Longtime Fool contributor Selena Maranjian, whom you can follow on Twitter, owns shares of Procter & Gamble, but she holds no other position in any company mentioned. Click here to see her holdings and a short bio. The Motley Fool owns shares of TriQuint Semiconductor. Motley Fool newsletter services have recommended buying shares of Exelon and Procter & Gamble, as well as writing a covered straddle position in Exelon. The Motley Fool has a disclosure policy.

We Fools may not all hold the same opinions, but we all believe that considering a diverse range of insights makes us better investors. Try any of our Foolish newsletter services free for 30 days.


Read/Post Comments (3) | Recommend This Article (2)

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Help us keep this a respectfully Foolish area! This is a place for our readers to discuss, debate, and learn more about the Foolish investing topic you read about above. Help us keep it clean and safe. If you believe a comment is abusive or otherwise violates our Fool's Rules, please report it via the Report this Comment Report this Comment icon found on every comment.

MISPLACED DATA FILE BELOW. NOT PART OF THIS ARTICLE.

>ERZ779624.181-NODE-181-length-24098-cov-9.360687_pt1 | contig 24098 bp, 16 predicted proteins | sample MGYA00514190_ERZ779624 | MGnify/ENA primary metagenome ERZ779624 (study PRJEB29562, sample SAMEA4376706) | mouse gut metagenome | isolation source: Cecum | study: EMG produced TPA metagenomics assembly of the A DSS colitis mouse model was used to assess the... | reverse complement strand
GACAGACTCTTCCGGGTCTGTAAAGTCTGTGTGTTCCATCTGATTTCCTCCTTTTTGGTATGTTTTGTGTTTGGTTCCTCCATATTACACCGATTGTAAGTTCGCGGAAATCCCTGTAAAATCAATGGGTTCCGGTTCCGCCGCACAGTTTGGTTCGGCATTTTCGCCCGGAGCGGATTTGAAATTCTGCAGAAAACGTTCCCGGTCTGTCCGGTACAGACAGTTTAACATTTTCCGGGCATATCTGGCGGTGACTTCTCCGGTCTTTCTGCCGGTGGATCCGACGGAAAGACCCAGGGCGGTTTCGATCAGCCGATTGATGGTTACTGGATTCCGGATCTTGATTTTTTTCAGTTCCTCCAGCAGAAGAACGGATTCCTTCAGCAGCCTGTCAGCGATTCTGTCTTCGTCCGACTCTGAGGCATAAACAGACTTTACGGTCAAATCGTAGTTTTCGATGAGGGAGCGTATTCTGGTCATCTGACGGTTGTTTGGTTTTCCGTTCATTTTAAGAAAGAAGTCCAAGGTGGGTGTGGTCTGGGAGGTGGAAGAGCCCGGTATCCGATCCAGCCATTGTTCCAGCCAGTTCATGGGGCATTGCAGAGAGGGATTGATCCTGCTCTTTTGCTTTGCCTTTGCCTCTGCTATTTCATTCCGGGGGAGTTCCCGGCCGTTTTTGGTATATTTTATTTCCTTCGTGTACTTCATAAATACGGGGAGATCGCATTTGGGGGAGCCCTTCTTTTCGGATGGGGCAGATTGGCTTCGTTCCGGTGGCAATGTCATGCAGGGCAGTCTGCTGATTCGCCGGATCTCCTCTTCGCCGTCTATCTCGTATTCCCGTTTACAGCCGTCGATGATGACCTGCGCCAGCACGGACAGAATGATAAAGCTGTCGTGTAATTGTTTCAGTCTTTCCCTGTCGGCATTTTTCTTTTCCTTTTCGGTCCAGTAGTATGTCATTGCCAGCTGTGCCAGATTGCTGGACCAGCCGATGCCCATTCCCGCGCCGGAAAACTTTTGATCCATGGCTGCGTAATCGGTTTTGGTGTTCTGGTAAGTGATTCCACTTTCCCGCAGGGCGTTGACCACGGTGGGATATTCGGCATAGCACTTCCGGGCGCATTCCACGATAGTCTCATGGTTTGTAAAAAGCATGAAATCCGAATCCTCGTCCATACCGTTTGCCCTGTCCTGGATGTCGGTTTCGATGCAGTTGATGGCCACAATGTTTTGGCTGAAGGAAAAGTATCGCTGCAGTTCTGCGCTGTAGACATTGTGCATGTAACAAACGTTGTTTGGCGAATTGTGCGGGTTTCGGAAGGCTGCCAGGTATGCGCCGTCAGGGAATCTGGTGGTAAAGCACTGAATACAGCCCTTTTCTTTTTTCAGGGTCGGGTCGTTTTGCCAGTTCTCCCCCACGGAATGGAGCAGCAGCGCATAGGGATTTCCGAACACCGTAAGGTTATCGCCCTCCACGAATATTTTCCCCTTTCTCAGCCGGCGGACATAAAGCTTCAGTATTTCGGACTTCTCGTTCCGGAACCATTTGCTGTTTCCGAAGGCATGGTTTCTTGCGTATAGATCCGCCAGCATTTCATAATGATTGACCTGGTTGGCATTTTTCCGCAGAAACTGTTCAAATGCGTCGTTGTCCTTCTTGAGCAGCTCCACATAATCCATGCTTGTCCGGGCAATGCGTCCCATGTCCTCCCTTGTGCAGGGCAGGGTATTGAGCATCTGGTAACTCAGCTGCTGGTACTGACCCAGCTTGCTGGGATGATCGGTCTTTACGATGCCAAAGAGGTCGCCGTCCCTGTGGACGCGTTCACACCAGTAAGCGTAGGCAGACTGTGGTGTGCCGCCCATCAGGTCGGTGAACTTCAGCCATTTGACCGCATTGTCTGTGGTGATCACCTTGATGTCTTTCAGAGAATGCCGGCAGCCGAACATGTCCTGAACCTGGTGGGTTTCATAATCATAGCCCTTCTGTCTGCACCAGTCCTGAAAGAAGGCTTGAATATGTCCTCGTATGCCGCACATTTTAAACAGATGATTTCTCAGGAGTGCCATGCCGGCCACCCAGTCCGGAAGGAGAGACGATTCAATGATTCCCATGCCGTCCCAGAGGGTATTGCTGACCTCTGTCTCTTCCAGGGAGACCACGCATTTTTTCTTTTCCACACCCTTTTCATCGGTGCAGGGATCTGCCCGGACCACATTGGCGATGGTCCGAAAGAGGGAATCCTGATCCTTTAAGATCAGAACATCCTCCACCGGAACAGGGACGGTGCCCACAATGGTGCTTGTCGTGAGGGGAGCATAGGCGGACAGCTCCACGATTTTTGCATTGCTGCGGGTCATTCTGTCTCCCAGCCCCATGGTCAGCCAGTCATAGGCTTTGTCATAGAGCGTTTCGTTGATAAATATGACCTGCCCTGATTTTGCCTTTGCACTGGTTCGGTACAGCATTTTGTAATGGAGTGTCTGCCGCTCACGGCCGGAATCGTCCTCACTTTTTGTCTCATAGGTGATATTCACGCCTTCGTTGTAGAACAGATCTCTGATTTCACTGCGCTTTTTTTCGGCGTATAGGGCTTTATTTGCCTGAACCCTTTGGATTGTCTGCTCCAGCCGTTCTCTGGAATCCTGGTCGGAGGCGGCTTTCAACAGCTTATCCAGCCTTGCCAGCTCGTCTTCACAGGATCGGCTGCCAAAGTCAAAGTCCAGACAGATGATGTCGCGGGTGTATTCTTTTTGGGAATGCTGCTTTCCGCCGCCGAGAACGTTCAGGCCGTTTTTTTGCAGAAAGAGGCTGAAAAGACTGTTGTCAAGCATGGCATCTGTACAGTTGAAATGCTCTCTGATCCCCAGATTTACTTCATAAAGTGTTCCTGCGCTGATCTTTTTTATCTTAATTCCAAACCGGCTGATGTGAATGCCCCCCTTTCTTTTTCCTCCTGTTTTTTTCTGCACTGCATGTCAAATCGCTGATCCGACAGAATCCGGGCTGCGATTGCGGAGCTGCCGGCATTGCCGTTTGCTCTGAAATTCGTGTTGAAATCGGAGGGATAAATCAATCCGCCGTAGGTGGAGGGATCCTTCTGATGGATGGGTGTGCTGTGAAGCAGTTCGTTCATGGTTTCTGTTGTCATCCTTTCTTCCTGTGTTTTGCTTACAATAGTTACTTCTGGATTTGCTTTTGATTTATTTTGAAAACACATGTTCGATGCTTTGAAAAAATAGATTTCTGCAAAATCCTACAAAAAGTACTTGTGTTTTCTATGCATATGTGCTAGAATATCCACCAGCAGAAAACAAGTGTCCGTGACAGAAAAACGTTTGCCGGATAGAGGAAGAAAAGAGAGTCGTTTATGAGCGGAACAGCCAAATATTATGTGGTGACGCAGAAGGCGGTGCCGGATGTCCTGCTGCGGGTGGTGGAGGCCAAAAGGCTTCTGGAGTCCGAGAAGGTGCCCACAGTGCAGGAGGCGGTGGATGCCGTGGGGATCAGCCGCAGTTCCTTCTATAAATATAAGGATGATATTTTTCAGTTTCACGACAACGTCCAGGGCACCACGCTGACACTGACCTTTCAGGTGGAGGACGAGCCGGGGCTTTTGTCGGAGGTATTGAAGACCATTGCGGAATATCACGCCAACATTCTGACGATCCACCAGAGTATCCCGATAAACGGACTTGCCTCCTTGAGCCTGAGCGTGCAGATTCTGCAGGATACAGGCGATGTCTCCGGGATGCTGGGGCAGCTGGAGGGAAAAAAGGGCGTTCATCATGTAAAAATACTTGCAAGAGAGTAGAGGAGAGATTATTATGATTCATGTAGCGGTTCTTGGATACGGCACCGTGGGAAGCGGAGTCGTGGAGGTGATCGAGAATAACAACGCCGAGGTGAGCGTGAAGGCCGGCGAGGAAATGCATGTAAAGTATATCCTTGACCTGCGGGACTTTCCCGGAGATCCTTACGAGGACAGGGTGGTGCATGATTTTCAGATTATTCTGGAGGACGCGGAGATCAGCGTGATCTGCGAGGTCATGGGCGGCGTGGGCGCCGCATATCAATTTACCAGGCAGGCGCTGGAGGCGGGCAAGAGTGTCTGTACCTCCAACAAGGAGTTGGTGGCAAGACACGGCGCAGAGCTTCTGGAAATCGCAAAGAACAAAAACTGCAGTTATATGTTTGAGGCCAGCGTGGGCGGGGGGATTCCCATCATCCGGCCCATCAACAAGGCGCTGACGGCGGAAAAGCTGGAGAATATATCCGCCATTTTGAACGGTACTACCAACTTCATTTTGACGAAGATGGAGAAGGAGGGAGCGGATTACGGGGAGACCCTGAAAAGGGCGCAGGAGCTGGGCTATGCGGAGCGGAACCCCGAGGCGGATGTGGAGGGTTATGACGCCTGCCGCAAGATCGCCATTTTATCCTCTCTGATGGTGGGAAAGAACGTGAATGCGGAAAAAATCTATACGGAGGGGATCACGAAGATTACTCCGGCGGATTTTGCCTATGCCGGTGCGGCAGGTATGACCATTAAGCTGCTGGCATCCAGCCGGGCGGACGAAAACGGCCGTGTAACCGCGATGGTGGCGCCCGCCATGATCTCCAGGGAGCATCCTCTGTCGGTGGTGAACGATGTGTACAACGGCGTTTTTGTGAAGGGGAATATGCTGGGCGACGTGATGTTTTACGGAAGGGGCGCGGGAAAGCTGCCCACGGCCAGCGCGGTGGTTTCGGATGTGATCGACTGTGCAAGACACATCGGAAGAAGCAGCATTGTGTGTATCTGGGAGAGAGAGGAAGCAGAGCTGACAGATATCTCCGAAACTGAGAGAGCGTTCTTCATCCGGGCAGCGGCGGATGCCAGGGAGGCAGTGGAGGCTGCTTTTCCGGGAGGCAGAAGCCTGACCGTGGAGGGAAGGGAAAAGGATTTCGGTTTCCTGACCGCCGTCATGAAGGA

• Report this Comment On June 18, 2012, at 3:29 PM, botfeeder wrote:

    Finally, Fisher Asset Management unloaded several companies, such as Patriot Coal and Endeavor Silver. Patriot shares have imploded, plunging 94% over the past year, as coal use has fallen, due partly to the low price of natural gas. Endeavor has gained 20% and remains promising to those who expect high silver prices.

    Great call, Fisher! Buy high sell low.

  • Report this Comment On June 19, 2012, at 2:09 AM, lowmaple wrote:

    Following any body' herd one quarter after doesn't appeal to me. He may be selling those shares this quarter. Who knows?

  • Report this Comment On June 19, 2012, at 7:03 AM, TMFSelena wrote:

    Very true, lowmaple. But it can still be interesting or helpful to see what these folks have done. Could introduce you to a company that still seems worth buying, to you, or could nudge you into reading up on a company you own that you, too, might want to sell.

    You're right, though -- no one should blindly copy, especially based on this info, as the managers' opinions may now be different.